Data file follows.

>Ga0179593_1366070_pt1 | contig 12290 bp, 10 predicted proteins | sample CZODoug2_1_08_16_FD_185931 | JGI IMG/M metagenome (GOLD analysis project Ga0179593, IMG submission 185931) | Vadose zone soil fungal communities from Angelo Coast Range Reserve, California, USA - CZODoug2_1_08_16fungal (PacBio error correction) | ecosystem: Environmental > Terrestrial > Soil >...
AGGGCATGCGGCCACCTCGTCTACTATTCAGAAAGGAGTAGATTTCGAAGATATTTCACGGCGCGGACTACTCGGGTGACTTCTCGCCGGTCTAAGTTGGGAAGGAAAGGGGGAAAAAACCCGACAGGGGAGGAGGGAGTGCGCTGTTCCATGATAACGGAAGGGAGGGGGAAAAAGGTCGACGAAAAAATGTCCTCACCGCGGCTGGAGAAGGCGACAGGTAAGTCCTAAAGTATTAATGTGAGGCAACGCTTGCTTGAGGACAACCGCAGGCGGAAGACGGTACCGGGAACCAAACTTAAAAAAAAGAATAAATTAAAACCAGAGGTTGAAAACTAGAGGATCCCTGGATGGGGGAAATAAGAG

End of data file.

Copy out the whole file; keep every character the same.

>Ga0179593_1366070_pt1 | contig 12290 bp, 10 predicted proteins | sample CZODoug2_1_08_16_FD_185931 | JGI IMG/M metagenome (GOLD analysis project Ga0179593, IMG submission 185931) | Vadose zone soil fungal communities from Angelo Coast Range Reserve, California, USA - CZODoug2_1_08_16fungal (PacBio error correction) | ecosystem: Environmental > Terrestrial > Soil >...
AGGGCATGCGGCCACCTCGTCTACTATTCAGAAAGGAGTAGATTTCGAAGATATTTCACGGCGCGGACTACTCGGGTGACTTCTCGCCGGTCTAAGTTGGGAAGGAAAGGGGGAAAAAACCCGACAGGGGAGGAGGGAGTGCGCTGTTCCATGATAACGGAAGGGAGGGGGAAAAAGGTCGACGAAAAAATGTCCTCACCGCGGCTGGAGAAGGCGACAGGTAAGTCCTAAAGTATTAATGTGAGGCAACGCTTGCTTGAGGACAACCGCAGGCGGAAGACGGTACCGGGAACCAAACTTAAAAAAAAGAATAAATTAAAACCAGAGGTTGAAAACTAGAGGATCCCTGGATGGGGGAAATAAGAG